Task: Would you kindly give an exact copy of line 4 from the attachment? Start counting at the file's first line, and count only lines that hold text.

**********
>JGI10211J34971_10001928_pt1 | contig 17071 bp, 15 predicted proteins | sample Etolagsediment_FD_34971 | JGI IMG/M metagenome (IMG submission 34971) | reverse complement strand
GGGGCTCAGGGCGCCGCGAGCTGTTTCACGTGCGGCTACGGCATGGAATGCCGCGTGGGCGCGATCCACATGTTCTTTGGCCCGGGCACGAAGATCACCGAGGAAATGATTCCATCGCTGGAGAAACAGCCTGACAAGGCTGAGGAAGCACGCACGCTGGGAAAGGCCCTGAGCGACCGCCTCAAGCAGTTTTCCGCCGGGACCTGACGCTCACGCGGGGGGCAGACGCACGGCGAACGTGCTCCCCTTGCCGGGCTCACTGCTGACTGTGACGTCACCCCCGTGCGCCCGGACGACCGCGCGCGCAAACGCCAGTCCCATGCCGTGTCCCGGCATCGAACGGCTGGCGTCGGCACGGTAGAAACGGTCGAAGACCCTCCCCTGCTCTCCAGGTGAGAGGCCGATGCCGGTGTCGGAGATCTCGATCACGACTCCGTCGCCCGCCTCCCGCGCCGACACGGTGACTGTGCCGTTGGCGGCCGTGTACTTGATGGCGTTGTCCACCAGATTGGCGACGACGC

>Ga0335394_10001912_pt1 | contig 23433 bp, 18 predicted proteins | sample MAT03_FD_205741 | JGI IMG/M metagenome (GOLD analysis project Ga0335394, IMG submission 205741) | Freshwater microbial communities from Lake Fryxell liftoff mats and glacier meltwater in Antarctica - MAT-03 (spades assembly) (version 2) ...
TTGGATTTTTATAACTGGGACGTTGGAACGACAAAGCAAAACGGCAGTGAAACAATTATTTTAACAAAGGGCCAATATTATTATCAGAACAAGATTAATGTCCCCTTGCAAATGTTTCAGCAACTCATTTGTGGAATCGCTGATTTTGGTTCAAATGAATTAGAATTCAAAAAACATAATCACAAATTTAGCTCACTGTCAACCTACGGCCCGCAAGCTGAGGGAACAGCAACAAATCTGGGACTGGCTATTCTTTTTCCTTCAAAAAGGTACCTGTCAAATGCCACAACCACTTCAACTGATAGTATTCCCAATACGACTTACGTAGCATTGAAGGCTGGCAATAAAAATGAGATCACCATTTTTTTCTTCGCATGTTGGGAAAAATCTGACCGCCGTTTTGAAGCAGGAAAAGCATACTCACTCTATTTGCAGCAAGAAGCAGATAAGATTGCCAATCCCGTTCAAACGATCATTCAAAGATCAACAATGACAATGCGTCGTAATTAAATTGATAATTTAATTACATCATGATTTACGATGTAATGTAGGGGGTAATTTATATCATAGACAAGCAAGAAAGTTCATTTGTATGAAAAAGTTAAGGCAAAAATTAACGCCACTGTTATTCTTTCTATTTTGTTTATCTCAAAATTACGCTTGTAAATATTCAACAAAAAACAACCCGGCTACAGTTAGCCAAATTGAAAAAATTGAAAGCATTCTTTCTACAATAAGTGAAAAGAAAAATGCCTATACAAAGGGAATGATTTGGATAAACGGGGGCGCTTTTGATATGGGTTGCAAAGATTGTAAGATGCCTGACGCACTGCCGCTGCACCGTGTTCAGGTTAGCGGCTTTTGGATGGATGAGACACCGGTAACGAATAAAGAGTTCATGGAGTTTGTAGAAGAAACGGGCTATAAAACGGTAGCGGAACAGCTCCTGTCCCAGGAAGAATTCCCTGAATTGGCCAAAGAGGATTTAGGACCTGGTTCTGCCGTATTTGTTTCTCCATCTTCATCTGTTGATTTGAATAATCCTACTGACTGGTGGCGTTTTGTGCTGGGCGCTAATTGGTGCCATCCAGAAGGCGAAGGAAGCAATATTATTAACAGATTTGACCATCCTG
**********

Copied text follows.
TTGGATTTTTATAACTGGGACGTTGGAACGACAAAGCAAAACGGCAGTGAAACAATTATTTTAACAAAGGGCCAATATTATTATCAGAACAAGATTAATGTCCCCTTGCAAATGTTTCAGCAACTCATTTGTGGAATCGCTGATTTTGGTTCAAATGAATTAGAATTCAAAAAACATAATCACAAATTTAGCTCACTGTCAACCTACGGCCCGCAAGCTGAGGGAACAGCAACAAATCTGGGACTGGCTATTCTTTTTCCTTCAAAAAGGTACCTGTCAAATGCCACAACCACTTCAACTGATAGTATTCCCAATACGACTTACGTAGCATTGAAGGCTGGCAATAAAAATGAGATCACCATTTTTTTCTTCGCATGTTGGGAAAAATCTGACCGCCGTTTTGAAGCAGGAAAAGCATACTCACTCTATTTGCAGCAAGAAGCAGATAAGATTGCCAATCCCGTTCAAACGATCATTCAAAGATCAACAATGACAATGCGTCGTAATTAAATTGATAATTTAATTACATCATGATTTACGATGTAATGTAGGGGGTAATTTATATCATAGACAAGCAAGAAAGTTCATTTGTATGAAAAAGTTAAGGCAAAAATTAACGCCACTGTTATTCTTTCTATTTTGTTTATCTCAAAATTACGCTTGTAAATATTCAACAAAAAACAACCCGGCTACAGTTAGCCAAATTGAAAAAATTGAAAGCATTCTTTCTACAATAAGTGAAAAGAAAAATGCCTATACAAAGGGAATGATTTGGATAAACGGGGGCGCTTTTGATATGGGTTGCAAAGATTGTAAGATGCCTGACGCACTGCCGCTGCACCGTGTTCAGGTTAGCGGCTTTTGGATGGATGAGACACCGGTAACGAATAAAGAGTTCATGGAGTTTGTAGAAGAAACGGGCTATAAAACGGTAGCGGAACAGCTCCTGTCCCAGGAAGAATTCCCTGAATTGGCCAAAGAGGATTTAGGACCTGGTTCTGCCGTATTTGTTTCTCCATCTTCATCTGTTGATTTGAATAATCCTACTGACTGGTGGCGTTTTGTGCTGGGCGCTAATTGGTGCCATCCAGAAGGCGAAGGAAGCAATATTATTAACAGATTTGACCATCCTG